I am a sucker for digital scrapbooking design elements – everything from backgrounds to frames to design embellishments. I’ve got a disk drive full of these elements that I’ve purchased from online shops. Unfortunately, I want to use my scrapping creations in any number of family history projects which I plan to share digitally, either as multimedia presentations or PDF documents. Yes, that’s a problem. Why? Because most of the elements I own are licensed for personal use only with restrictions related to online and PDF distribution. The moment I embed them in a PDF document or share that presentation online, I have violated the terms of the license. Yes, there are commercial licenses for many of these elements, but they are much more expensive than the personal license – MUCH MORE.
What’s a girl to do?
I’m a big fan of graphic designer, Cathe Holden, and her divine Just Something I Made blog. She’s always doing something creative – I love the chess set from a cabinet door – and she not only shares her project ideas, but she shares all kinds of design elements too. You’ll find a lot of these graphic “sheets” at her Scribd library.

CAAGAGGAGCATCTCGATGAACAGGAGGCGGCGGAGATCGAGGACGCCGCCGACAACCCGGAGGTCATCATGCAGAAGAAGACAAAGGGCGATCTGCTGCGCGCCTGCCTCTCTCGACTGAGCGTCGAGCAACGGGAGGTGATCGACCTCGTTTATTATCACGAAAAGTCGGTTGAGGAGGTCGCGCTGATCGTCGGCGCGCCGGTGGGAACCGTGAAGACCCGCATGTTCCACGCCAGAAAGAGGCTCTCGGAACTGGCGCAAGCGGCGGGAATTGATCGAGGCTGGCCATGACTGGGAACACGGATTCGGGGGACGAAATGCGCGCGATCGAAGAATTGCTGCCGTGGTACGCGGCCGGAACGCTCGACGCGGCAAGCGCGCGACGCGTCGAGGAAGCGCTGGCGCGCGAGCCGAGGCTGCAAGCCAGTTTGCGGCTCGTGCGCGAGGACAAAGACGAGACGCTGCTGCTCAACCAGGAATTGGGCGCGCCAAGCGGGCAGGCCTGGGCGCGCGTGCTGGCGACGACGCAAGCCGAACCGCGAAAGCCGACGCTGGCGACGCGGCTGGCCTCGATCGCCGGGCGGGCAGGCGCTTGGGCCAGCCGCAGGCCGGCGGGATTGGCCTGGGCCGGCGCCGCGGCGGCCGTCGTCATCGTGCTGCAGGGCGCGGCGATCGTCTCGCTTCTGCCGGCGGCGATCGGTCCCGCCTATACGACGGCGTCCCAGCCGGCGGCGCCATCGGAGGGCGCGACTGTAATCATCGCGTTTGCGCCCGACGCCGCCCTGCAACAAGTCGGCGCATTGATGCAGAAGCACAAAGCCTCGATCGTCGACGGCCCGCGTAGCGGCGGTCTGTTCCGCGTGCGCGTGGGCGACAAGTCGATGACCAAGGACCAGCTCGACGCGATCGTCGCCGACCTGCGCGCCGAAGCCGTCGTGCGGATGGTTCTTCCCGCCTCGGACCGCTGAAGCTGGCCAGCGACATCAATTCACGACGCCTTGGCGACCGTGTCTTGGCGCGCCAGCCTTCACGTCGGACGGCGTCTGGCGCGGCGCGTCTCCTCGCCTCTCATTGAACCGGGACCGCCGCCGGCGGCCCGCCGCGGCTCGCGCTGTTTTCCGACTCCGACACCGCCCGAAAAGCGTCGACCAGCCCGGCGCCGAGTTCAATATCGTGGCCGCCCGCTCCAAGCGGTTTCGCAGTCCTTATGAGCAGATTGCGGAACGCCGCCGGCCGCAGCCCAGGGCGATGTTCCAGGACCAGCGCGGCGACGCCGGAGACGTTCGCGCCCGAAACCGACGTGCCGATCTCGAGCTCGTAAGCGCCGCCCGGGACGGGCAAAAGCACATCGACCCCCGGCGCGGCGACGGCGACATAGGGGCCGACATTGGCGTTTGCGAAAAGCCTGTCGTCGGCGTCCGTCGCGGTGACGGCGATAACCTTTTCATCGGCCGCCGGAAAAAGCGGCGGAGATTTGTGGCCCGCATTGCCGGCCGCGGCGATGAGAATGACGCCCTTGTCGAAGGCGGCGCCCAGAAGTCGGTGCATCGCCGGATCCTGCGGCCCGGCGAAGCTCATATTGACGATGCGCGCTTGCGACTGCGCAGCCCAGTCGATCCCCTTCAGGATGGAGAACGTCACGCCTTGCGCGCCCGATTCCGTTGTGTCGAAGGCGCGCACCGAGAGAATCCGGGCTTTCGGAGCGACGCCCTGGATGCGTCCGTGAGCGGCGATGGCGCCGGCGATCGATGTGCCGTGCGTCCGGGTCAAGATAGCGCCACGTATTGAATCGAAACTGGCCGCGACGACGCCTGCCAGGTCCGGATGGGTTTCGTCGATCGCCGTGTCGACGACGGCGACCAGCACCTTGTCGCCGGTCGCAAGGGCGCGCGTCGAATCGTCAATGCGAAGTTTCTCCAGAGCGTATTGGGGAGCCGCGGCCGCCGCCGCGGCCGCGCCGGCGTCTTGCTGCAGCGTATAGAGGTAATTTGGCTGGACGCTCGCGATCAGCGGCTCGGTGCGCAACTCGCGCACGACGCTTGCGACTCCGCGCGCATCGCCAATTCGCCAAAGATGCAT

Fortunately, since most of my family history projects and stories are more than 50 years old, vintage design elements are perfect for these projects. And, there are lots of public domain sources available for them. Yes, it will take a bit more time and effort to build my project, but I don’t have to worry about legal problems or spend a lot of money for commercial licenses.
Start with what you’ve got. Family letters, envelopes, journal pages, even pages from old ledgers or deposit receipts can become interesting design elements. Scan blank ledger or diary pages to use behind your own journaling. Old tags, note cards and other ephemera can also be put to good use. Photograph jewelry against contrasting paper to make it easy to “extract” the item from the background and use it on a page. Yes, it will take time to do these things, but once created they can be used over and over again in different projects.
Lots of periodicals from the late 19th century can be found at Project Gutenberg, Internet Archive and Google Books. You can find some gorgeous illustrations in magazines like Harper’s Weekly, Colliers and Scribners, and quite possibly something related to the area or period of time you are documenting in your project. I found architectural journals with plans and sketches of some of our local buildings. You’ll also find a wealth of graphic ornaments. And don’t forget the advertisements either. You might find a business or product advertised that fits into your family story.
While you may need to learn additional skills – especially in the area of screen capture – you will find many ways to put these new skills to good use. And, you’ll craft a family history that is truly unique. It’s well worth the effort!